Although he loves the time he spends with Phoebe at the ocean, he finds that his thoughts inexplicably turn to death, or “oblivion” as thinks of it, when he walks with Phoebe beside the ocean at night:

The dark sea rolling in with its momentous thud and the sky lavish with stars made Phoebe rapturous but frightened him. The profusion of stars told him unambiguously that he was doomed to die, and the thunder of the sea only yards away—and the nightmare of the blackest blackness beneath the frenzy of the water—made him want to run from the menace of oblivion to their cozy, lighted, under-furnished house.

Then, several days after returning home, he falls mysteriously ill. For weeks he feels weak and unable to focus on work. His psychoanalyst believes he is suffering the physical manifestations of envy over a coworker’s promotion to vice-president. His doctor can find nothing wrong with him. Finally he tells his doctor, “Admit me to the hospital. I feel like I’m dying.”

When the surgeon examines him he determines that he is suffering from appendicitis. Later that day, he is operated on and spends 30 days in the hospital recovering from the appendicitis and peritonitis.

Phoebe visits him every night after work. She is such a comfort that “he couldn’t imagine what being needy and infirm like this and facing the uncanny nature of illness would have been like without her.”

His older brother Howie also comes to see him, which lifts his spirits greatly. He is always positively affected by Howie’s vitality and love for him. Although Howie is older, he has never been sick and keeps up a work schedule that would exhaust most men.

Howie is impressed with Phoebe, especially in light of how she compares to the main character’s first wife Cecilia. When Howie leaves the hospital to return home, he says, “You’ve got a good girl this time. Don’t screw it up. Don’t let her go.”

For the following twenty-two years, he enjoys “excellent health and the boundless self-assurance that flows from being fit.” However, during this time his marriage to Phoebe fails and he marries his third wife Merete, a younger woman who had been a model on one of the advertising projects. Merete is nothing like Phoebe but is fully incapable of handling adversity and responsibility. She is “nothing short of a hazard in an emergency.”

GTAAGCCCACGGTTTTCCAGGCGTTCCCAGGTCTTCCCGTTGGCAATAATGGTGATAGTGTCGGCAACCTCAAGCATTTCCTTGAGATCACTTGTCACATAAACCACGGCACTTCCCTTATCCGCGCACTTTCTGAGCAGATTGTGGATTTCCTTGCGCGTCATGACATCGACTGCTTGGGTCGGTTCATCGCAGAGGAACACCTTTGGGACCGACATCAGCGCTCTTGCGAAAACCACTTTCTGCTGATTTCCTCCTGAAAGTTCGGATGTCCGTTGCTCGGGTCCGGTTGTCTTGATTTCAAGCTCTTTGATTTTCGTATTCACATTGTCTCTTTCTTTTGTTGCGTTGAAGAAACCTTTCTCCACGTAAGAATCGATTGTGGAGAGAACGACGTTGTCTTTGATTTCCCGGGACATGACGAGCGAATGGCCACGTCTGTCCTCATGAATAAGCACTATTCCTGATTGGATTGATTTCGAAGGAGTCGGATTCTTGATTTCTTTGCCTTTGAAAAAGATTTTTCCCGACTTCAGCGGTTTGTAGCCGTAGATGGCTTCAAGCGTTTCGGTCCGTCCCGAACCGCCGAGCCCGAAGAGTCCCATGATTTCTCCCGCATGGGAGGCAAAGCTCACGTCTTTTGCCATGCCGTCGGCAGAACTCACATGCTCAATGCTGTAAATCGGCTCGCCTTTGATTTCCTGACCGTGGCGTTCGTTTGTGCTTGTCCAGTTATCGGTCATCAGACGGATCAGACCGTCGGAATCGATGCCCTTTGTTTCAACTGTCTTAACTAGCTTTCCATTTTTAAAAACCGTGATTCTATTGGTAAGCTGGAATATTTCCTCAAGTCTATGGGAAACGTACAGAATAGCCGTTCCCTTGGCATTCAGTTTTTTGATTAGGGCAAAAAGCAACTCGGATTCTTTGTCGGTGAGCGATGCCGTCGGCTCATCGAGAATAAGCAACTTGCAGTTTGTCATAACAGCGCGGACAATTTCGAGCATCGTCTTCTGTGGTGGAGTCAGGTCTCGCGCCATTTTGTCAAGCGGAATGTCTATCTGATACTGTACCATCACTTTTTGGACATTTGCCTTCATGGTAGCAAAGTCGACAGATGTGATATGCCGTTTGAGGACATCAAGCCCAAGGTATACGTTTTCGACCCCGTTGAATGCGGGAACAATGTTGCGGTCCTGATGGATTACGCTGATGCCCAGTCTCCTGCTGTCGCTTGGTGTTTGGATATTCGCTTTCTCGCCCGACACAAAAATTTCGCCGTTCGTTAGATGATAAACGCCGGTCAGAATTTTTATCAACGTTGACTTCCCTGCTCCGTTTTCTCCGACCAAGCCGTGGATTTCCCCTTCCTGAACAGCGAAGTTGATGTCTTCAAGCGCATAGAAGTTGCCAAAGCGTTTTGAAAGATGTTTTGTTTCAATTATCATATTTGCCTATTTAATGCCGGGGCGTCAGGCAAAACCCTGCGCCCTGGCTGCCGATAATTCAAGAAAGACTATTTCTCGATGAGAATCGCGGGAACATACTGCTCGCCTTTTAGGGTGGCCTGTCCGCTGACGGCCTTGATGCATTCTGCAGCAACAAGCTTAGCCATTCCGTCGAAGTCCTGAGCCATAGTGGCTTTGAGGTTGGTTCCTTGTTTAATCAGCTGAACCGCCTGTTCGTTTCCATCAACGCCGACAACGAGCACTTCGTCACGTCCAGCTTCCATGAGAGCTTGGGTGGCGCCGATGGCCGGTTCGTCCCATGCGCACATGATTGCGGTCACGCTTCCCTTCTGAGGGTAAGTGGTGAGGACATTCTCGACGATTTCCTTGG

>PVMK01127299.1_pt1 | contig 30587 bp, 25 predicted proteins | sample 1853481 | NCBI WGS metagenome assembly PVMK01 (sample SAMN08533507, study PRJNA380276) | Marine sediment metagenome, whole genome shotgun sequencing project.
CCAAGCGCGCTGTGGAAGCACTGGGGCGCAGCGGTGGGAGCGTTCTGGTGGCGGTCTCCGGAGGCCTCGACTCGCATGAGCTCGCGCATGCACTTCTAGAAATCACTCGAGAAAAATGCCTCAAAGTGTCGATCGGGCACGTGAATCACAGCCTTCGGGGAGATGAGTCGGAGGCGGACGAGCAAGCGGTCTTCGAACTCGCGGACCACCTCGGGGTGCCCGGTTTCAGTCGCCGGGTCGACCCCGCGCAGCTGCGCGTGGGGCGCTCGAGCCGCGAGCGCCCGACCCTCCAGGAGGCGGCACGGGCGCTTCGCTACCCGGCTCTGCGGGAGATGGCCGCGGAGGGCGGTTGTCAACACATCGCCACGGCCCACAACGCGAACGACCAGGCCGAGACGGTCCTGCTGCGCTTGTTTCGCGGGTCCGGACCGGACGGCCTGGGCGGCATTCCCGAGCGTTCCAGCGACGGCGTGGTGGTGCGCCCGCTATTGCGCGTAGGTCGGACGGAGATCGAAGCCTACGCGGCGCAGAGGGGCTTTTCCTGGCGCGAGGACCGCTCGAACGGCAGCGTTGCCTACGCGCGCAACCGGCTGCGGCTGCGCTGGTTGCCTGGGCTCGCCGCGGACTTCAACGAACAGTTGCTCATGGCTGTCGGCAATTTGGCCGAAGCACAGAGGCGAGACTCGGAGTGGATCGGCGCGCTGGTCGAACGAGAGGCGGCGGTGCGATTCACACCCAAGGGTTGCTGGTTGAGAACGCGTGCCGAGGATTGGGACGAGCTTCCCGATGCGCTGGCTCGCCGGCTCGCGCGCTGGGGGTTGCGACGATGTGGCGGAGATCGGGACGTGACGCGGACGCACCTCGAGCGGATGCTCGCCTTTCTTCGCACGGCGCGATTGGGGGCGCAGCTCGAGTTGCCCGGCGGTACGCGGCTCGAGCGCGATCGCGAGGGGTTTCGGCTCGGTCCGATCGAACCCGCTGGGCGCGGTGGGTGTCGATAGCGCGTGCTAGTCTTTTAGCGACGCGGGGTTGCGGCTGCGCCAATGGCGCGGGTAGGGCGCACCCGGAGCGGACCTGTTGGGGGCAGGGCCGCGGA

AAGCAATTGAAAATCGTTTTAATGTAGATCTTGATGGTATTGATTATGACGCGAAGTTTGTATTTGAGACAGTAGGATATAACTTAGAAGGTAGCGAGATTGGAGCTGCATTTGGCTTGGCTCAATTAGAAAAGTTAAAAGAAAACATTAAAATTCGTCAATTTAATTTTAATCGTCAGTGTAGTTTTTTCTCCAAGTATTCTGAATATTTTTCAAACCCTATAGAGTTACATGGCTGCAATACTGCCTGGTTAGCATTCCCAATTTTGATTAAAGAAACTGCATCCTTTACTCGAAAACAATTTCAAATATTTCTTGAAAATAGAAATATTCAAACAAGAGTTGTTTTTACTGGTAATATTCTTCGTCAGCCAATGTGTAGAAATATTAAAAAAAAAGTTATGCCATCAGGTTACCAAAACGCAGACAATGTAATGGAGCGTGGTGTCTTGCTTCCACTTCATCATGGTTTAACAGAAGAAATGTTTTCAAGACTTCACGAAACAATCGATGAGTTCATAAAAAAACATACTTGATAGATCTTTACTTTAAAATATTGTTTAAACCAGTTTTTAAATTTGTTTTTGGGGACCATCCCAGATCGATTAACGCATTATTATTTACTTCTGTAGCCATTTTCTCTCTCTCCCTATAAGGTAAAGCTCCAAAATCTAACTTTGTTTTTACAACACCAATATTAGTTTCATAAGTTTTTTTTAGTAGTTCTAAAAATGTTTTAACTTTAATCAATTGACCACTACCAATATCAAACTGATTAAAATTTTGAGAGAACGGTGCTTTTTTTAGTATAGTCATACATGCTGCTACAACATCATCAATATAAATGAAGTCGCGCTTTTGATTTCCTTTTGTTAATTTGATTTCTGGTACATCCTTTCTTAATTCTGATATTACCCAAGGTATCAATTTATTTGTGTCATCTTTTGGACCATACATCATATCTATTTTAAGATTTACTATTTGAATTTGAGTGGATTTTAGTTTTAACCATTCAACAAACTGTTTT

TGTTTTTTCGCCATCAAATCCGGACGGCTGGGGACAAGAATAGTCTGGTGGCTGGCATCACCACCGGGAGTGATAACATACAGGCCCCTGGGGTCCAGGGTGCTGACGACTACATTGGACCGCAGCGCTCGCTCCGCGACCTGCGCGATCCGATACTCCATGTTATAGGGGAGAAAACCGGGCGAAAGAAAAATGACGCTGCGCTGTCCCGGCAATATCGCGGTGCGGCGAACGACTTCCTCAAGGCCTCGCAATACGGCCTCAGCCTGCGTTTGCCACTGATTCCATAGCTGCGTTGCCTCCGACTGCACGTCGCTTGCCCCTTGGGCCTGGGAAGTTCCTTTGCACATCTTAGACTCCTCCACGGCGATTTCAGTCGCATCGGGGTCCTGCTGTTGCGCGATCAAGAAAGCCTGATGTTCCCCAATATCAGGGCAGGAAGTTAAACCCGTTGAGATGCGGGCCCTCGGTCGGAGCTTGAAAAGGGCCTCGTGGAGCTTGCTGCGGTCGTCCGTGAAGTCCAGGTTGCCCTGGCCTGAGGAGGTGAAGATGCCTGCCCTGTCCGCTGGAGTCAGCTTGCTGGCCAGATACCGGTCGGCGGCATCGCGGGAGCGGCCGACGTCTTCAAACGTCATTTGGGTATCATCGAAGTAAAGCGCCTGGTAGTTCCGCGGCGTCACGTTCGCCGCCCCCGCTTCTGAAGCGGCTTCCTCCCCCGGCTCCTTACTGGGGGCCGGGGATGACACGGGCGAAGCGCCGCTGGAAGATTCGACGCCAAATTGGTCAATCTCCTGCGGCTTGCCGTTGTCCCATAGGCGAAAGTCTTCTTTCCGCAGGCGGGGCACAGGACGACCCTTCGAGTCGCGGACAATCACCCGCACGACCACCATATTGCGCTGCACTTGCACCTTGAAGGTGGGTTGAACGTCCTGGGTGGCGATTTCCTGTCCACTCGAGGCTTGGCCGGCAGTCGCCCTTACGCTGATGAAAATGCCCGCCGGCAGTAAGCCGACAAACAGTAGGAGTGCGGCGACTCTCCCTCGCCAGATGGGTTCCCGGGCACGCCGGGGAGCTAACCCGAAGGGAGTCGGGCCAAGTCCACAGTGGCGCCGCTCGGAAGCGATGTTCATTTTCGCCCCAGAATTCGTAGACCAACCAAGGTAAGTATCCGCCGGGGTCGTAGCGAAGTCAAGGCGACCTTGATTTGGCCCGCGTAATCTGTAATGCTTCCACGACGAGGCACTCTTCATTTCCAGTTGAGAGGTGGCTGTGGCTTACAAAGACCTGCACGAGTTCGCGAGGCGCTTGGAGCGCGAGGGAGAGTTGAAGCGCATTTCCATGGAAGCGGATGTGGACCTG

One day after visiting his dying father in New Jersey, he finds himself exhausted and out of breath while taking his evening swim at the City Athletic Club. An EKG shows that he has a “severe occlusion of his major coronary arteries.” After the operation, the doctor, observing Merete’s ineffectuality, refuses to release him from the hospital until he has arranged for home nursing care.

Howie, who spends the week traveling back and forth between his father’s bedside and the main character’s, handles the arrangements for this, hiring a day nurse and a night nurse. He even insists on paying for the nurses himself.

When Howie leaves the hospital for the last time, he expresses his feelings to the main character, “Losing Mom and Dad I have to accept. I could never accept losing you.”

Section 3 Summary

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The main character is at home following his heart surgery. Olive Parrot is the main character’s night nurse. When he cannot sleep, she relaxes him with stories about her life in Jamaica on her father’s avocado farm.

Maureen is his day nurse. She is a redhead who cheers him with her arrival each morning. His wife is not happy that his nursing care has been arranged without her input.

It takes several weeks for him to begin to recover his strength. The easiest activities such as eating and shaving exhaust him. He finds that Maureen lifts his spirits but makes his wife jealous.

When his father dies, Maureen drives him to New Jersey and helps Howie make funeral arrangements. His father, it turns out, had become more pious in his final years and wanted his funeral conducted in Hebrew. This doesn’t mean much to the main character, who has repudiated religion: